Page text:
“In a way, the performer and the scene operator were dancing,” wrote Cloudhead Games. The studio was referring to a skunkworks-type experiment wherein the Cloudhead team developed a motion capture system for actors, using VR.
Yes, motion capture (MoCap), the same technology used to build virtual characters into games and movies, the one that usually requires plenty of studio space, copious green screens, actors decked out in node-covered green suits, and tennis balls on sticks as a stand in from everything from an item to grab or a monstrous dragon to fight. And a lot of money.
The Cloudhead team has scrapped all of that. Instead, they created their own “performance rig,” built a virtual environment, and put an actor wearing an HTC Vive HMD inside of it. As you can see in the video they created, they did all of this in what looks like someone’s attic.
“It was a no-brainer that we were going to put the actor in VR to allow them to reference the locations where they would be performing,” wrote Cloudhead Games, “But then the question became -- why take them out?”
The power of such a setup is obvious. Instead of interacting with a tennis ball on a stick, actors are immersed in the animated world their character will inhabit. They can interact with that world, react to the elements within it, and even control it, in (almost) real time.
Even better, the Cloudhead guys captured the audio during the performance, so Adrian Hough, the actor playing the part of a dark character named “The Watcher,” could give his entire performance all at once. “The Watcher” is a character in Cloudhead’s new series, The Gallery, Episode One: Call of the Starseed.
Cloudhead worked with Noitom, making use of the latter’s Perception Neuron MoCap suit. “After a short ramp-up time we were able to capture motion data comparable to what we would expect to get from a MoCap system that lives far outside of our budget,” said Cloudhead. The team said that the flexibility afforded by the suit and the system allowed them to iterate and experiment quickly, and “stub-in animations to ensure that they work perfectly in engine.”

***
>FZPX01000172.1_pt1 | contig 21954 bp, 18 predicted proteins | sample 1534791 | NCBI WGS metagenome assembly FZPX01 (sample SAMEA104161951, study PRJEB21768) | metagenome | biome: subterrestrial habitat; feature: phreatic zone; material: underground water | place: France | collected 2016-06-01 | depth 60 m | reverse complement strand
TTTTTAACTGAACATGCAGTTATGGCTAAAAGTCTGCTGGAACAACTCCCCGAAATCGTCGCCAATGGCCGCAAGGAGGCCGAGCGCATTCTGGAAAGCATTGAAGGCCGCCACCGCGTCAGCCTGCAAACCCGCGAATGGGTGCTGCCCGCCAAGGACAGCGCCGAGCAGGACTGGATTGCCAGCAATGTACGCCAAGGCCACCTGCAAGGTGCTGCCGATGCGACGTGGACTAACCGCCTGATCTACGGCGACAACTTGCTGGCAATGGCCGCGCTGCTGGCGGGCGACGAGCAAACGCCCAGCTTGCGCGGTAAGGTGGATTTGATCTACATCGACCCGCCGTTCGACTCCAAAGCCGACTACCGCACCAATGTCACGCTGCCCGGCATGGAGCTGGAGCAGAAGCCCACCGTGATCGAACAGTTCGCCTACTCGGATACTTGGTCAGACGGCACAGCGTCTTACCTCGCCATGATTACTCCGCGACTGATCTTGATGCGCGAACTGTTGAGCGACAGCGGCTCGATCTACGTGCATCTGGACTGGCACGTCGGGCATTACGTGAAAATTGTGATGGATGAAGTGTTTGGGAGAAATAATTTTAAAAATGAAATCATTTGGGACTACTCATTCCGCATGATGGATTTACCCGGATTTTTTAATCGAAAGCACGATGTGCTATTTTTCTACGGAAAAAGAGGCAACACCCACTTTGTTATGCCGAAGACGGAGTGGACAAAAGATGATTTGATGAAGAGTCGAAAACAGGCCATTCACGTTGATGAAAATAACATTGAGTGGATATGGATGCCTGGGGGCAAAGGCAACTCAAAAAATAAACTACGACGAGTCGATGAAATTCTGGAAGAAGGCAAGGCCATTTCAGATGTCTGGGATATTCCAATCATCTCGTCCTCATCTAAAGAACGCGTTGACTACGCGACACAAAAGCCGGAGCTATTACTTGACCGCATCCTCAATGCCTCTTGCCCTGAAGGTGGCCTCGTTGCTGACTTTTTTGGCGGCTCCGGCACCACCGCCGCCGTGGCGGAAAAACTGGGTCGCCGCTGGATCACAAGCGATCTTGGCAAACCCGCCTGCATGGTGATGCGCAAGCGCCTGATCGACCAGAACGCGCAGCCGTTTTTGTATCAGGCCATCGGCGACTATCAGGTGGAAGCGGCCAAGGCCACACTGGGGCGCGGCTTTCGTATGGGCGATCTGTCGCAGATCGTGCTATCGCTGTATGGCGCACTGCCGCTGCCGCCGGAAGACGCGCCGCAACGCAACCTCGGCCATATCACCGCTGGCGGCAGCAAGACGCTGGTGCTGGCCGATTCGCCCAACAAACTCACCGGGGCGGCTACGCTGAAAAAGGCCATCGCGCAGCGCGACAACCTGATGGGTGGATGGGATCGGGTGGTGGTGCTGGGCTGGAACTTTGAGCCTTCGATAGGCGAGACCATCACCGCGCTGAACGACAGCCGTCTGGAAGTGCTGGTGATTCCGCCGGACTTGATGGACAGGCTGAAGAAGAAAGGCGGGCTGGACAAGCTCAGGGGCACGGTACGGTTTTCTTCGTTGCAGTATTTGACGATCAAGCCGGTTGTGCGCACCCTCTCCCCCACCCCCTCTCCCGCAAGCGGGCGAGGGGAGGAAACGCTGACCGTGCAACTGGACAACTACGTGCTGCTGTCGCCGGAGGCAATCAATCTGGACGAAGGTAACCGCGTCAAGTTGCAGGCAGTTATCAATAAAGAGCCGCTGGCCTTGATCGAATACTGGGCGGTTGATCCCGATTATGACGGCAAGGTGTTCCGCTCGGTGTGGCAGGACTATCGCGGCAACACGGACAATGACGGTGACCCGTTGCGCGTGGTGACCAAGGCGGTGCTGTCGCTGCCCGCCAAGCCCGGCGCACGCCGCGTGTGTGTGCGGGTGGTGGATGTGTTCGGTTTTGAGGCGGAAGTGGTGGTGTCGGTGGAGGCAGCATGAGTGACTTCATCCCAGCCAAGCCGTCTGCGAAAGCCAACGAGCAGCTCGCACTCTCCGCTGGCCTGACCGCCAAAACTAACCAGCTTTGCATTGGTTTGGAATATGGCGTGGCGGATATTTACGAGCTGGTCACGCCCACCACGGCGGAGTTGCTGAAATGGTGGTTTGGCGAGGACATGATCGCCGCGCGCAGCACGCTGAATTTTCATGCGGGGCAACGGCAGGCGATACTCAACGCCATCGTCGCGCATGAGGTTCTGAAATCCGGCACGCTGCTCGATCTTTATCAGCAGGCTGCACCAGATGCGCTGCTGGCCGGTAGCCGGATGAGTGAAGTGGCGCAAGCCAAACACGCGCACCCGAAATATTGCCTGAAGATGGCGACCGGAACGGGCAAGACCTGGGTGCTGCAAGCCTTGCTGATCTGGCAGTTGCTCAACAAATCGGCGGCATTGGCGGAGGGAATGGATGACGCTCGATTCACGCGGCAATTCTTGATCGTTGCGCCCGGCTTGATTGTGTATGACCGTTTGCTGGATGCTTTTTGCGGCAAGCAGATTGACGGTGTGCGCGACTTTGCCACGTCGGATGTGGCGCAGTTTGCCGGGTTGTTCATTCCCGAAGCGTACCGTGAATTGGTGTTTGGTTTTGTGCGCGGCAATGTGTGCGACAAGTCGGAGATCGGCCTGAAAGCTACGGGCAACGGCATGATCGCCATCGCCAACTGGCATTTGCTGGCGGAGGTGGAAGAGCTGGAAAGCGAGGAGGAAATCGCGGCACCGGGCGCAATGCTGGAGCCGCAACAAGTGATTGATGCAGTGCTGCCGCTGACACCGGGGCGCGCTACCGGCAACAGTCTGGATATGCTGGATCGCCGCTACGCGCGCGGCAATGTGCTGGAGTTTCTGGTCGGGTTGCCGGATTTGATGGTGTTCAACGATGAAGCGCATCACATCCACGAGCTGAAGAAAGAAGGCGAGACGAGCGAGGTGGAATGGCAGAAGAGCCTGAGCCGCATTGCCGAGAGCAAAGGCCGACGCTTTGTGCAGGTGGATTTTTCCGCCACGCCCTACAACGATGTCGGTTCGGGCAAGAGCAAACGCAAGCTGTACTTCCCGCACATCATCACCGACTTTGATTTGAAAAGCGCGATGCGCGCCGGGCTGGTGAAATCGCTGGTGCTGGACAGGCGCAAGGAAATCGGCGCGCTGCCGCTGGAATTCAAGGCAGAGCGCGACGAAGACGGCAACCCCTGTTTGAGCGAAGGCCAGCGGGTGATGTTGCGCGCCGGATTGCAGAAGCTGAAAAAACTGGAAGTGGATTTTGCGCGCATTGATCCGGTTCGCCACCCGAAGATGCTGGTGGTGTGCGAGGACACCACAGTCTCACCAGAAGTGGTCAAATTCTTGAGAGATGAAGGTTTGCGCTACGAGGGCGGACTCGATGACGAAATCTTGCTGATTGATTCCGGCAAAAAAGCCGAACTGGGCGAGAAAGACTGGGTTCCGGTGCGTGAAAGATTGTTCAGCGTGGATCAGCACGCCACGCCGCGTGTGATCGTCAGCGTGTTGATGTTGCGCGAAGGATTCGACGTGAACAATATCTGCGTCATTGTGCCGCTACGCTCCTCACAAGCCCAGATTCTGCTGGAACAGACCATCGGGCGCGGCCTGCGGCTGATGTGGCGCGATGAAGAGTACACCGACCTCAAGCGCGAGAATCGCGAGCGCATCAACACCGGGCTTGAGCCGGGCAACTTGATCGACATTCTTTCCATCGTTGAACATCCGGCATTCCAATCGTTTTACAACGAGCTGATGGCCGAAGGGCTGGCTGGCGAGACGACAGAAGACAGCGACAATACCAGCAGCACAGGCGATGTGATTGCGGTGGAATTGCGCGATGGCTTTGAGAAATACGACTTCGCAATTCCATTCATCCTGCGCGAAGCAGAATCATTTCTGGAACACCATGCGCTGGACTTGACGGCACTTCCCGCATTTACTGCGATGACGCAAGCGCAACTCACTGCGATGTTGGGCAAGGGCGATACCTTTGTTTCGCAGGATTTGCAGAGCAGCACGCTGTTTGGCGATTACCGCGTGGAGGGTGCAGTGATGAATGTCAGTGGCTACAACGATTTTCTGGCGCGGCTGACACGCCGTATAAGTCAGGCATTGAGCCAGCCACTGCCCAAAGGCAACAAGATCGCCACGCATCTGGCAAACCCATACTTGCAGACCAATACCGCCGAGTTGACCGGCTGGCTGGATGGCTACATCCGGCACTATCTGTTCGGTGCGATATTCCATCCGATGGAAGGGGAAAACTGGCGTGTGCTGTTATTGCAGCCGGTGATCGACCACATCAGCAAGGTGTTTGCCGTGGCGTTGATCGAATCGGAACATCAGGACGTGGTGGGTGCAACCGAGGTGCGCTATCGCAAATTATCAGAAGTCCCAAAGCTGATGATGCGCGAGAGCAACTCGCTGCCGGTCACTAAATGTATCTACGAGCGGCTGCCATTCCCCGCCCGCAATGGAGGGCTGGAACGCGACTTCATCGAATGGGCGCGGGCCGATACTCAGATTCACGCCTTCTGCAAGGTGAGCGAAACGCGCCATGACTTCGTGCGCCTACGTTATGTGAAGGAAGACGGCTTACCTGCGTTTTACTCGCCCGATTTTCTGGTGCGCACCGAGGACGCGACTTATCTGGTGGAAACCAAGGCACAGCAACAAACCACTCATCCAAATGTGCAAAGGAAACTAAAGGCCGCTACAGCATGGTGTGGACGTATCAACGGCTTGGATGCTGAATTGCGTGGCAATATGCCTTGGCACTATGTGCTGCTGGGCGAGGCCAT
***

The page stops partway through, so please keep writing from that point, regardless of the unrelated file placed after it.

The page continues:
They built the performance rigs using Unity, and the action happened within a 15x15-foot space. Dan, the cinematic designer, “pulled out some sort of dark magic to fit those scenes in a 15x15 capture space, without causing the actors to puke with aggressive vigor.”
One brilliant idea they came up with was inserting a cue-card system into the game so that the actor could read lines if necessary, improvise, and receive cues from the director. The team was able to externally trigger events within the experience for Hough so the environment would react to him. This apparently took a “few moments,” so there was a bit of natural lag, but that, they wrote, turned into the “dance” mentioned at the top of this article.
Another side effect of this technology is that because the actor is immersed in a virtual world, not only is it easier to act with the environment instead of green-everythings, the real world is almost entirely blocked out. Even traditional film actors have to be careful to pretend that there are no cameras and crew just outside of their periphery. Inside of a VR experience, actors have virtually no such distractions, yet they can hear the director and get cues if need be.
“In the future we will: build in more systems to allow the actor greater control over their performance rig, tightening the process loop to allow us to quickly review performances in (near) real time – in engine, and creating robust environments that will interact with the actor's performance in more meaningful ways,” wrote the studio.
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